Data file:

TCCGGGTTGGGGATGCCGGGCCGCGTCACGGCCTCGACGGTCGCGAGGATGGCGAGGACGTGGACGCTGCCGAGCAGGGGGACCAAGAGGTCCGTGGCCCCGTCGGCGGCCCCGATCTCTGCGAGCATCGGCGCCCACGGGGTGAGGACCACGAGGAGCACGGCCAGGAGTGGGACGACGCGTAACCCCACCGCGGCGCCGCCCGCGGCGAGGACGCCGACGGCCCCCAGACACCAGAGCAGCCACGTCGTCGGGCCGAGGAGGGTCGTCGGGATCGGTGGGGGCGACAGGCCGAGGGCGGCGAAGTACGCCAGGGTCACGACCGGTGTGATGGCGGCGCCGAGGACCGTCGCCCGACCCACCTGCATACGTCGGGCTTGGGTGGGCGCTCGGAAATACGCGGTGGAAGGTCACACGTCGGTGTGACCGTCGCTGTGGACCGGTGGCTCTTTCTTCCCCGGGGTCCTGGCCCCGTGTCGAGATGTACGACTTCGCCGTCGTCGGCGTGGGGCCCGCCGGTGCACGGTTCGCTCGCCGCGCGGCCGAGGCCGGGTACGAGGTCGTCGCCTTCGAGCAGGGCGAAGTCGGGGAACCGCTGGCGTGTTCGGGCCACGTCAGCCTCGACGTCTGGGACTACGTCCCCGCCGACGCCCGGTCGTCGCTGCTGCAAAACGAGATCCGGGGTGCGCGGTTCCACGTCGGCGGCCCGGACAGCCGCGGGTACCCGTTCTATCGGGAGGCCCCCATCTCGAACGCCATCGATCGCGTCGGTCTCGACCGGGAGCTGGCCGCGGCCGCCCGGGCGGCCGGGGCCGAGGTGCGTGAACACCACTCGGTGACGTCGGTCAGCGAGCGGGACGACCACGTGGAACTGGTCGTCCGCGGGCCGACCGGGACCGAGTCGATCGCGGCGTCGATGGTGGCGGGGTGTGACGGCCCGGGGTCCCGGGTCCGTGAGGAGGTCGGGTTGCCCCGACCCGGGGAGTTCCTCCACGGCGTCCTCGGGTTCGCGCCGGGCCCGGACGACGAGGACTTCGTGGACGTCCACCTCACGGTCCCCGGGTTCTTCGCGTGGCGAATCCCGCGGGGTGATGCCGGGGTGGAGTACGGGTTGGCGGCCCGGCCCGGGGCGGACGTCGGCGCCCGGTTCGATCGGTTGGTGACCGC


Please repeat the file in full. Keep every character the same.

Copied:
TCCGGGTTGGGGATGCCGGGCCGCGTCACGGCCTCGACGGTCGCGAGGATGGCGAGGACGTGGACGCTGCCGAGCAGGGGGACCAAGAGGTCCGTGGCCCCGTCGGCGGCCCCGATCTCTGCGAGCATCGGCGCCCACGGGGTGAGGACCACGAGGAGCACGGCCAGGAGTGGGACGACGCGTAACCCCACCGCGGCGCCGCCCGCGGCGAGGACGCCGACGGCCCCCAGACACCAGAGCAGCCACGTCGTCGGGCCGAGGAGGGTCGTCGGGATCGGTGGGGGCGACAGGCCGAGGGCGGCGAAGTACGCCAGGGTCACGACCGGTGTGATGGCGGCGCCGAGGACCGTCGCCCGACCCACCTGCATACGTCGGGCTTGGGTGGGCGCTCGGAAATACGCGGTGGAAGGTCACACGTCGGTGTGACCGTCGCTGTGGACCGGTGGCTCTTTCTTCCCCGGGGTCCTGGCCCCGTGTCGAGATGTACGACTTCGCCGTCGTCGGCGTGGGGCCCGCCGGTGCACGGTTCGCTCGCCGCGCGGCCGAGGCCGGGTACGAGGTCGTCGCCTTCGAGCAGGGCGAAGTCGGGGAACCGCTGGCGTGTTCGGGCCACGTCAGCCTCGACGTCTGGGACTACGTCCCCGCCGACGCCCGGTCGTCGCTGCTGCAAAACGAGATCCGGGGTGCGCGGTTCCACGTCGGCGGCCCGGACAGCCGCGGGTACCCGTTCTATCGGGAGGCCCCCATCTCGAACGCCATCGATCGCGTCGGTCTCGACCGGGAGCTGGCCGCGGCCGCCCGGGCGGCCGGGGCCGAGGTGCGTGAACACCACTCGGTGACGTCGGTCAGCGAGCGGGACGACCACGTGGAACTGGTCGTCCGCGGGCCGACCGGGACCGAGTCGATCGCGGCGTCGATGGTGGCGGGGTGTGACGGCCCGGGGTCCCGGGTCCGTGAGGAGGTCGGGTTGCCCCGACCCGGGGAGTTCCTCCACGGCGTCCTCGGGTTCGCGCCGGGCCCGGACGACGAGGACTTCGTGGACGTCCACCTCACGGTCCCCGGGTTCTTCGCGTGGCGAATCCCGCGGGGTGATGCCGGGGTGGAGTACGGGTTGGCGGCCCGGCCCGGGGCGGACGTCGGCGCCCGGTTCGATCGGTTGGTGACCGC